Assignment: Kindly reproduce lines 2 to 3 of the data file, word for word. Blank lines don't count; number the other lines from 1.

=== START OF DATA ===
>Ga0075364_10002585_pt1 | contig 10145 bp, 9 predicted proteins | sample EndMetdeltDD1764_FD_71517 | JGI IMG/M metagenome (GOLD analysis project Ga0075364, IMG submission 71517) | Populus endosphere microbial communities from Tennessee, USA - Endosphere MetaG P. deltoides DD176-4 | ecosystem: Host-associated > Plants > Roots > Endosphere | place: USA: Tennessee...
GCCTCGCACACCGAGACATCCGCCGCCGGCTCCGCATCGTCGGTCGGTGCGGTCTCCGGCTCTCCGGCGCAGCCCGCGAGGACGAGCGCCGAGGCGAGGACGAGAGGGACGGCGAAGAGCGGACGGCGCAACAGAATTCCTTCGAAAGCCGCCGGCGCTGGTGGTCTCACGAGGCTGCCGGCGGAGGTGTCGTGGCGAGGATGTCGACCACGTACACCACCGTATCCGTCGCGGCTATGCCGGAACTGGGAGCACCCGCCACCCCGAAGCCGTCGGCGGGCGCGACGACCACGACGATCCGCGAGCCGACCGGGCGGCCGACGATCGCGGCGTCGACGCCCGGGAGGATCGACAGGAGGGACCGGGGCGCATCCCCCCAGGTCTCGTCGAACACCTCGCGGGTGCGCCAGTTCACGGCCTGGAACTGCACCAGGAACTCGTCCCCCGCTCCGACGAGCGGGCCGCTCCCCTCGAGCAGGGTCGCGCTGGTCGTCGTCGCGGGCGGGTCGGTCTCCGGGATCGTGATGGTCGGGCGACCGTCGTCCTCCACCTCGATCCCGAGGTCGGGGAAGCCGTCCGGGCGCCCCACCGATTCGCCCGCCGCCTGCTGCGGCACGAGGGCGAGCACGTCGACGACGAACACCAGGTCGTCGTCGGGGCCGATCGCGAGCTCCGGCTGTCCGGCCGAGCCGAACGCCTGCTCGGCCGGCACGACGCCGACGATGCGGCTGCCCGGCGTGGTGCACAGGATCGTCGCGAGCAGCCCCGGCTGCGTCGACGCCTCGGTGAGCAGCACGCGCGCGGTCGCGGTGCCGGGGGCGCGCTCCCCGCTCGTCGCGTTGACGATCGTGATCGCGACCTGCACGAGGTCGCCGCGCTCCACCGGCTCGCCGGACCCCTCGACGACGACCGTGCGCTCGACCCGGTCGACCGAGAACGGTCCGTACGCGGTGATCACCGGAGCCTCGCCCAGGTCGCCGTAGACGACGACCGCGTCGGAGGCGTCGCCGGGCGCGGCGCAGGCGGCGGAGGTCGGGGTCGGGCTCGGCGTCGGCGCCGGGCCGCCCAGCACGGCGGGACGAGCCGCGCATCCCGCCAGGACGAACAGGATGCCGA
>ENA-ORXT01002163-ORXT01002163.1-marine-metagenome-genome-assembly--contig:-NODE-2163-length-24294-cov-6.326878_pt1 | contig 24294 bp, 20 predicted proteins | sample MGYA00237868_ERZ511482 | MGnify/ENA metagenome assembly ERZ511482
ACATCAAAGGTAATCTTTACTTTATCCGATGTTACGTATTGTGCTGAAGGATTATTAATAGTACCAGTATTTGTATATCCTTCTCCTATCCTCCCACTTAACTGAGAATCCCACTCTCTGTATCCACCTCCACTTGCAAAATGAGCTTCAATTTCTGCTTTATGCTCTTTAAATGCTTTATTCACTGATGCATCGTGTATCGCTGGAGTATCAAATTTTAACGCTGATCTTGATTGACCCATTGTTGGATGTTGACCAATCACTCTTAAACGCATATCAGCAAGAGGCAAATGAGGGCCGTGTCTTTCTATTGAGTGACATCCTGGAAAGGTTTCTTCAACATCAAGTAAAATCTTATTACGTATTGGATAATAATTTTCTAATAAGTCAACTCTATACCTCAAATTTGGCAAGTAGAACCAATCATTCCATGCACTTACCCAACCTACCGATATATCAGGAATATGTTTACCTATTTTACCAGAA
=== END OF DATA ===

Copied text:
GCCTCGCACACCGAGACATCCGCCGCCGGCTCCGCATCGTCGGTCGGTGCGGTCTCCGGCTCTCCGGCGCAGCCCGCGAGGACGAGCGCCGAGGCGAGGACGAGAGGGACGGCGAAGAGCGGACGGCGCAACAGAATTCCTTCGAAAGCCGCCGGCGCTGGTGGTCTCACGAGGCTGCCGGCGGAGGTGTCGTGGCGAGGATGTCGACCACGTACACCACCGTATCCGTCGCGGCTATGCCGGAACTGGGAGCACCCGCCACCCCGAAGCCGTCGGCGGGCGCGACGACCACGACGATCCGCGAGCCGACCGGGCGGCCGACGATCGCGGCGTCGACGCCCGGGAGGATCGACAGGAGGGACCGGGGCGCATCCCCCCAGGTCTCGTCGAACACCTCGCGGGTGCGCCAGTTCACGGCCTGGAACTGCACCAGGAACTCGTCCCCCGCTCCGACGAGCGGGCCGCTCCCCTCGAGCAGGGTCGCGCTGGTCGTCGTCGCGGGCGGGTCGGTCTCCGGGATCGTGATGGTCGGGCGACCGTCGTCCTCCACCTCGATCCCGAGGTCGGGGAAGCCGTCCGGGCGCCCCACCGATTCGCCCGCCGCCTGCTGCGGCACGAGGGCGAGCACGTCGACGACGAACACCAGGTCGTCGTCGGGGCCGATCGCGAGCTCCGGCTGTCCGGCCGAGCCGAACGCCTGCTCGGCCGGCACGACGCCGACGATGCGGCTGCCCGGCGTGGTGCACAGGATCGTCGCGAGCAGCCCCGGCTGCGTCGACGCCTCGGTGAGCAGCACGCGCGCGGTCGCGGTGCCGGGGGCGCGCTCCCCGCTCGTCGCGTTGACGATCGTGATCGCGACCTGCACGAGGTCGCCGCGCTCCACCGGCTCGCCGGACCCCTCGACGACGACCGTGCGCTCGACCCGGTCGACCGAGAACGGTCCGTACGCGGTGATCACCGGAGCCTCGCCCAGGTCGCCGTAGACGACGACCGCGTCGGAGGCGTCGCCGGGCGCGGCGCAGGCGGCGGAGGTCGGGGTCGGGCTCGGCGTCGGCGCCGGGCCGCCCAGCACGGCGGGACGAGCCGCGCATCCCGCCAGGACGAACAGGATGCCGA
>ENA-ORXT01002163-ORXT01002163.1-marine-metagenome-genome-assembly--contig:-NODE-2163-length-24294-cov-6.326878_pt1 | contig 24294 bp, 20 predicted proteins | sample MGYA00237868_ERZ511482 | MGnify/ENA metagenome assembly ERZ511482